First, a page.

After Greek Prime Minister Antonis Samaras reshuffled his cabinet to regain public support, all eyes were on the outgoing finance minister. He is rumored to be a top candidate for the governorship of the Bank of Greece.
Greece's new government was sworn in on Tuesday following a massive reshuffling the day before that saw Prime Minister Antonis Samaras dismiss seven ministers.
The new cabinet was scheduled to hold its first meeting following the mid-afternoon swearing-in ceremony with President Karolos Papoulias at the presidential palace in central Athens.
Most notable was the departure of Finance Minister Yannis Stournaras, who oversaw Athens' bailout negotiations with international lenders after the country's near-default several years ago.
The decision to replace Stournaras with the well-connected finance and economics professor Gikas Hardouvelis was widely seen as a signal that Greece intends to stay on its path of austerity and reform while focusing more on growth. The country is battling one of the highest unemployment rates in Europe.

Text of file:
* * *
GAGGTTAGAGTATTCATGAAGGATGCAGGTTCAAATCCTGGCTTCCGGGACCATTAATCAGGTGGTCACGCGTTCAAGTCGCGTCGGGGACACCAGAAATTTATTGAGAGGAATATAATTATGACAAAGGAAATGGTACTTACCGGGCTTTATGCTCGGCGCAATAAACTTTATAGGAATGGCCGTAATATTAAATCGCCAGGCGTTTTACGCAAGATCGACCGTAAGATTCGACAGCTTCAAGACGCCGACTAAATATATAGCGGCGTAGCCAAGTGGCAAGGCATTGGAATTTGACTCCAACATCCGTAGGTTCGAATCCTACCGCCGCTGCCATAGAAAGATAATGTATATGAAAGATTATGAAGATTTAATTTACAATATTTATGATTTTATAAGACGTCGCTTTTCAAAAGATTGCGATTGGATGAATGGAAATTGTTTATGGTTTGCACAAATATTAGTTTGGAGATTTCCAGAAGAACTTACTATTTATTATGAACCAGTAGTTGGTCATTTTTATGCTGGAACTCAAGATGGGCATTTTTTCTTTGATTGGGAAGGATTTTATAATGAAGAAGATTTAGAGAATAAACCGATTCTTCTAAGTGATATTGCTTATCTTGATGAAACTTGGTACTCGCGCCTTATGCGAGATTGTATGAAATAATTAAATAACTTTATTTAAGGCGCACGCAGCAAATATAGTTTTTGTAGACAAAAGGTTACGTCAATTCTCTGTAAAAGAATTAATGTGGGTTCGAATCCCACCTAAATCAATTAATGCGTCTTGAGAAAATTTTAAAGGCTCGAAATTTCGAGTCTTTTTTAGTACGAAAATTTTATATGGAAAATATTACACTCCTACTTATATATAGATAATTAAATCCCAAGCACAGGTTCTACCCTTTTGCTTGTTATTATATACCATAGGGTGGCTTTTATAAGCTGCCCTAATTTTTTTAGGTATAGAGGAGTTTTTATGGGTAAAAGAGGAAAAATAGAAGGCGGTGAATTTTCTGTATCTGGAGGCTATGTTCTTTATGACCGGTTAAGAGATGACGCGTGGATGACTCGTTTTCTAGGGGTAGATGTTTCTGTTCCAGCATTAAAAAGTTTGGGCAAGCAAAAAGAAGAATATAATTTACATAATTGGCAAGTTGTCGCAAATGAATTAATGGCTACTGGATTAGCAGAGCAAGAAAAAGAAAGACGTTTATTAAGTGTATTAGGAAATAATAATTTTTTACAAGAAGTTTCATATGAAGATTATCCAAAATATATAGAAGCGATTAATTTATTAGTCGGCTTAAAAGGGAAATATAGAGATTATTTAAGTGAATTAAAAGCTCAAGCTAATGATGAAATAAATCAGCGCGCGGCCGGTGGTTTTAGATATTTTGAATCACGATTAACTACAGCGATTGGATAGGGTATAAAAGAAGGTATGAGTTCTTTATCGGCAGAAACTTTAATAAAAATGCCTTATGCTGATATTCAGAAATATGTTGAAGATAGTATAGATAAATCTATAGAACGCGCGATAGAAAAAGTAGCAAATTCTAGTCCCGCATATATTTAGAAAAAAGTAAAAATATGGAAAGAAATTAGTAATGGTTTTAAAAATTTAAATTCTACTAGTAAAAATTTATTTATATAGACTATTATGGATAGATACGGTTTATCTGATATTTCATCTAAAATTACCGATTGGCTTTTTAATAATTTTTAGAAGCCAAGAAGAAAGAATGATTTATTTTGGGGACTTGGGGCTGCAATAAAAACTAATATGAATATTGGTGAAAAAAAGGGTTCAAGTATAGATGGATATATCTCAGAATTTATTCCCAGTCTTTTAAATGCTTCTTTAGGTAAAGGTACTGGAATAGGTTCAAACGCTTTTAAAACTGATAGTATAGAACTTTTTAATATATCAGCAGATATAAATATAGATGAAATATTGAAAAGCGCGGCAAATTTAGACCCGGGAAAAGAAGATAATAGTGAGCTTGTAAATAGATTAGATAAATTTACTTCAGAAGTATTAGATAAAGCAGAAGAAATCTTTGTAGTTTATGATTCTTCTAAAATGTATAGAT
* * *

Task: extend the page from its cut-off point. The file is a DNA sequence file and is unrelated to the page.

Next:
"Greece is suffering," Hardouvelis said in a television interview. "Every household has at least one unemployed person or someone who is working and is not being paid."
Hardouvelis is a chief economist at Eurobank and served as an adviser under two previous Greek governments. Experts note that he enjoys support among conservatives and socialists alike.
Samaras reshuffled his cabinet following a disappointing showing in European parliamentary elections last month. He also replaced the ministers of the interior, public order, education, culture, health and agriculture.
cjc/sgb (AP, dpa)